On the hunt for the campaign cash that thrust him into office, Governor Rod Blagojevich promised Illinois’ deep-pocketed plaintiff’s bar he was no friend of tort reform.
The Chicago Democrat was “morally opposed,” he said, to caps on damage awards. Such reform wouldn’t become law on his watch, he promised time and again.
“I oppose caps philosophically,” Blagojevich told the Associated Press in 2004.
So much for morals and philosophy.
Regular readers of these pages know that The Record’s editorial board is a strong supporter of the medical malpractice reform bill that became law last week. It was a long time coming and a positive first step towards fixing Illinois’ notoriously unjust civil justice system.
But while we’re glad Governor Blagojevich signed it, we aren’t giving him credit just yet.
Arriving more than an hour late, the governor held his nose and signed Senate Bill 475 at St. Anthony’s Hospital last week because he thought to do otherwise would cost him Southern Illinois votes. While we agree with the end, the means—an elected leader basing decision-making on polls rather than principles— just bolsters what we already know about Blagojevich.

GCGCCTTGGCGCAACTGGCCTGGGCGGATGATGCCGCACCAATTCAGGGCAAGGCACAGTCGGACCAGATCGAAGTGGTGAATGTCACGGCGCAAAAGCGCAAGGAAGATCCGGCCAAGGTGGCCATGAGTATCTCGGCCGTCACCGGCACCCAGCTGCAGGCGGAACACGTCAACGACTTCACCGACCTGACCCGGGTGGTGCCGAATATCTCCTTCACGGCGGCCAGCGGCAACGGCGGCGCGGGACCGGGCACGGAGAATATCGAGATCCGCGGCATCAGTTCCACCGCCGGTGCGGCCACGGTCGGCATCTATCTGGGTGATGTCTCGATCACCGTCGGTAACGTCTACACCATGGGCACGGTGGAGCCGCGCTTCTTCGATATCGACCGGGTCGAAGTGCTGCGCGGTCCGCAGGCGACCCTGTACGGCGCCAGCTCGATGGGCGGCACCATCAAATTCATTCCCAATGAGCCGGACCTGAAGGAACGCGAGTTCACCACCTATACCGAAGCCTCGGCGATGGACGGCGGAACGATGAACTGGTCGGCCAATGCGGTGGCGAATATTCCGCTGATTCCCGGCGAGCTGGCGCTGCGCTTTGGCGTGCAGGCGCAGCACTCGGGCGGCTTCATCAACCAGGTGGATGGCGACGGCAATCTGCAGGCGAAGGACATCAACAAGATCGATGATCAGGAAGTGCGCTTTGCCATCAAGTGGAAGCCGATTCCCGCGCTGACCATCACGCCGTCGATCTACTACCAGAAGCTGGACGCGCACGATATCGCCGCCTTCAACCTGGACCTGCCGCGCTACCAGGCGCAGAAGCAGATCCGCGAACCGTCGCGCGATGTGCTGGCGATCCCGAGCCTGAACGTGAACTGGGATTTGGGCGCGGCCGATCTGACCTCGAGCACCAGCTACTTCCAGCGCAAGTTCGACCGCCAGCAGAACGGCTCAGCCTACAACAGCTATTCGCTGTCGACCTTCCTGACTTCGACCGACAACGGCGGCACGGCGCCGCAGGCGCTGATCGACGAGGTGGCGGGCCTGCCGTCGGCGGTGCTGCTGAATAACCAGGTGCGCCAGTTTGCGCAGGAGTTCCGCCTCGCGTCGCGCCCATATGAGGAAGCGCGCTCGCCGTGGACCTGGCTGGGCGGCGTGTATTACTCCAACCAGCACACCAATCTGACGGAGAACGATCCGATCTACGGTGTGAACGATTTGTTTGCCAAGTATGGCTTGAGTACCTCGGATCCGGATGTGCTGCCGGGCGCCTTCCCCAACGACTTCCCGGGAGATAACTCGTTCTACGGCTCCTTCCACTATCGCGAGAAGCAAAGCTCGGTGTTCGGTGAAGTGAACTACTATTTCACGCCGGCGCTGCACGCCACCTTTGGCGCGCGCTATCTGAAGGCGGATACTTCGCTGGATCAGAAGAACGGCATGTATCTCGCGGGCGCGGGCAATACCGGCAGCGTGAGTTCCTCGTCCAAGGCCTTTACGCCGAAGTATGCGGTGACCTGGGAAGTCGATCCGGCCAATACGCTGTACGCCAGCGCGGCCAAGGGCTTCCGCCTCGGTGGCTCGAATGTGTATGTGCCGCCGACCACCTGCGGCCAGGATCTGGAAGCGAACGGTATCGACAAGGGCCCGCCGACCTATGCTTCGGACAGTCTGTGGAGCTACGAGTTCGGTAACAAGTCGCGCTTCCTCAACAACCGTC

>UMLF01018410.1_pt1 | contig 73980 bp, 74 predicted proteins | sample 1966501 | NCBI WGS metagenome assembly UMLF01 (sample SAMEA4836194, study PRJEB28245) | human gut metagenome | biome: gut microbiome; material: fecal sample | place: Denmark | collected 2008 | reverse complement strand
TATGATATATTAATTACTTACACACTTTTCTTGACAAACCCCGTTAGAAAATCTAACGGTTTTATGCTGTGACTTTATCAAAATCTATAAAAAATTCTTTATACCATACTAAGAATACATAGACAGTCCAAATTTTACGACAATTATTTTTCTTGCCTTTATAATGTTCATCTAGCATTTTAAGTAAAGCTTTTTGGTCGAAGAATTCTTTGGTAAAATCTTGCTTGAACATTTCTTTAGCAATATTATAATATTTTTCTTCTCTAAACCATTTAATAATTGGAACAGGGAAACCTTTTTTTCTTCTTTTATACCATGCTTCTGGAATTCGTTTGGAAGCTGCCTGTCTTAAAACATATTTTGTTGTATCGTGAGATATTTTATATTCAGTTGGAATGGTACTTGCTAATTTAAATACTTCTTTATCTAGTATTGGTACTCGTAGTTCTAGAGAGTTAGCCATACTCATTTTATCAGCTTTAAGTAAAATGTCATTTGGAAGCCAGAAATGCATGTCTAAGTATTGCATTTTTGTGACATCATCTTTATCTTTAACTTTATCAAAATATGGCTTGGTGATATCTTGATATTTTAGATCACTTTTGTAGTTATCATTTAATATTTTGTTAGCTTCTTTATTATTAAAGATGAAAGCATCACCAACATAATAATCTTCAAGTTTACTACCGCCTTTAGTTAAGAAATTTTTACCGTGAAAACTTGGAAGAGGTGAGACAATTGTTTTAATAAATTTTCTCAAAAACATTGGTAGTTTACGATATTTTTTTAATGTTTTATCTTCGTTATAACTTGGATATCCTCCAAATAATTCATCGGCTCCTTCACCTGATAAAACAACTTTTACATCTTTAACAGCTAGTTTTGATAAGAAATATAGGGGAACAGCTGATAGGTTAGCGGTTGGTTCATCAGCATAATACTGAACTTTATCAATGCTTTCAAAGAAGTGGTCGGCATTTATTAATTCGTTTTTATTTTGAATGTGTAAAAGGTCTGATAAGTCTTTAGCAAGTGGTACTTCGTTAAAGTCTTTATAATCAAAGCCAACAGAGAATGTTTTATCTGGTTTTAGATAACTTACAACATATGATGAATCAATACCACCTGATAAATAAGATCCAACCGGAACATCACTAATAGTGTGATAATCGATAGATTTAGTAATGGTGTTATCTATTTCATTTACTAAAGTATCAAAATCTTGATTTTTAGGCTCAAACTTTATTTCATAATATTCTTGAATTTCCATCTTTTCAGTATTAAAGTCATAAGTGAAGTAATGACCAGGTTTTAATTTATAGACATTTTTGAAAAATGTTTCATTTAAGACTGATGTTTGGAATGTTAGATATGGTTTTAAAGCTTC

Putting it mildly, he’s a self-absorbed political chameleon keen on telling everyone what they want to hear, every step calculated to advance his own ambition.
That’s why Blagojevich could-- with a straight face-- betray his most loyal trial lawyer supporters, championing the same caps he assailed just weeks before. And all momentum aside, that’s why tort reformers need to diligently watch their backs.
Money hungry and with his re-election campaign looming, Blagojevich will surely try to make nice as soon as possible with those plaintiff’s lawyers he just betrayed. We cannot help but wonder what he sold them this time, as they lobbied him aggressively over the summer to veto the medical malpractice measure.
Did Blagojevich promise to derail the next stage of tort reforms, aimed at addressing the anti-business branch of the trial bar?
Did he pledge to stand in the way of efforts to stop Illinois’ parasitic class action lawyers, whose frivolous suits are driving away our jobs?
Did he vow to back an effort to subtly gut this medical malpractice measure, stripping away its teeth in a legislative counter-attack?
Never underestimate the machinations of a man with his eye on the White House. Especially one with a zero percent chance of getting there.